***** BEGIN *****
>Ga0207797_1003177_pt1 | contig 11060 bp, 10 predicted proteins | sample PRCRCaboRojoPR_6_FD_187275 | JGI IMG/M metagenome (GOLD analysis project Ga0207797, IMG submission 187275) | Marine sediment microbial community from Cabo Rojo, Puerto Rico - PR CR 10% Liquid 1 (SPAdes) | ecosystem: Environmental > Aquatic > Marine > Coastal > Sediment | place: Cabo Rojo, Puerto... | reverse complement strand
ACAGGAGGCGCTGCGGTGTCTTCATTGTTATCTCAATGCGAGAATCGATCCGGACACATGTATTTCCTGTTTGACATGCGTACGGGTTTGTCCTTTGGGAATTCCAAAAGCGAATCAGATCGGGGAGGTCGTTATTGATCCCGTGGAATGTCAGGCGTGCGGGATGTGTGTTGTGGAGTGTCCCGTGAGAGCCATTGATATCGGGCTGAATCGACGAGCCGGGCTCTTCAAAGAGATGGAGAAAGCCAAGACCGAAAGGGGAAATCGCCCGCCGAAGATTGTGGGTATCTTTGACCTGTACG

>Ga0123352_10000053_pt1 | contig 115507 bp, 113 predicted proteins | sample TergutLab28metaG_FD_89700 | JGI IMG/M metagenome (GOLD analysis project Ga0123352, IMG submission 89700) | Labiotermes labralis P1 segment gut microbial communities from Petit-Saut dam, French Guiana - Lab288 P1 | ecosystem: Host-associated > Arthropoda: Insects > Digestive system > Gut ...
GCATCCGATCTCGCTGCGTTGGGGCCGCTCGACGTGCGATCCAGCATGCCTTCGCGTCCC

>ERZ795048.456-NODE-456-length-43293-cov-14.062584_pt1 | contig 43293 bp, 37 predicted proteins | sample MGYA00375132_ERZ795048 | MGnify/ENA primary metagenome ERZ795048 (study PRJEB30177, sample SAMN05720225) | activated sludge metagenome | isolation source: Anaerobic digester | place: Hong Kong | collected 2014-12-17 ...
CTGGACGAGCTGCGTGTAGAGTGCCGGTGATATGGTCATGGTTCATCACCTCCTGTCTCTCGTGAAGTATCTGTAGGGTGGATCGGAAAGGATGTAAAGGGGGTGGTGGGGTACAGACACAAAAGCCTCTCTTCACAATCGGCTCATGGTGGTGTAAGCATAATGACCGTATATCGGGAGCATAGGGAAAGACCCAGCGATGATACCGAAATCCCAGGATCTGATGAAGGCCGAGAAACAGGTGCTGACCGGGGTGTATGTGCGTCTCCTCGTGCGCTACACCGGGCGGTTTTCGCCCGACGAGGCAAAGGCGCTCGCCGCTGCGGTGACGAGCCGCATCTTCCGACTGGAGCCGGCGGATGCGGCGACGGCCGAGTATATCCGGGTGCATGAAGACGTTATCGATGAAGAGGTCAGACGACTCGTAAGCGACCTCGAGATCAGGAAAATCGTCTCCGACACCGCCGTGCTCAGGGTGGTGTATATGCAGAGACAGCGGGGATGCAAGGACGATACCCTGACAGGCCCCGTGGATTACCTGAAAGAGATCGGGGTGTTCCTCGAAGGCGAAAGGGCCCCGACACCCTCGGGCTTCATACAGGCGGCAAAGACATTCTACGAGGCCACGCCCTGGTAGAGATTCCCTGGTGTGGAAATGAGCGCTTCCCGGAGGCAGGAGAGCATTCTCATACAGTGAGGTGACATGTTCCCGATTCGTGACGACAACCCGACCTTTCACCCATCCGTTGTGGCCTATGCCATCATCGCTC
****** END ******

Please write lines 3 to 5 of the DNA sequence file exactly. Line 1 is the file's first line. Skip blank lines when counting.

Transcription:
>Ga0123352_10000053_pt1 | contig 115507 bp, 113 predicted proteins | sample TergutLab28metaG_FD_89700 | JGI IMG/M metagenome (GOLD analysis project Ga0123352, IMG submission 89700) | Labiotermes labralis P1 segment gut microbial communities from Petit-Saut dam, French Guiana - Lab288 P1 | ecosystem: Host-associated > Arthropoda: Insects > Digestive system > Gut ...
GCATCCGATCTCGCTGCGTTGGGGCCGCTCGACGTGCGATCCAGCATGCCTTCGCGTCCC

>ERZ795048.456-NODE-456-length-43293-cov-14.062584_pt1 | contig 43293 bp, 37 predicted proteins | sample MGYA00375132_ERZ795048 | MGnify/ENA primary metagenome ERZ795048 (study PRJEB30177, sample SAMN05720225) | activated sludge metagenome | isolation source: Anaerobic digester | place: Hong Kong | collected 2014-12-17 ...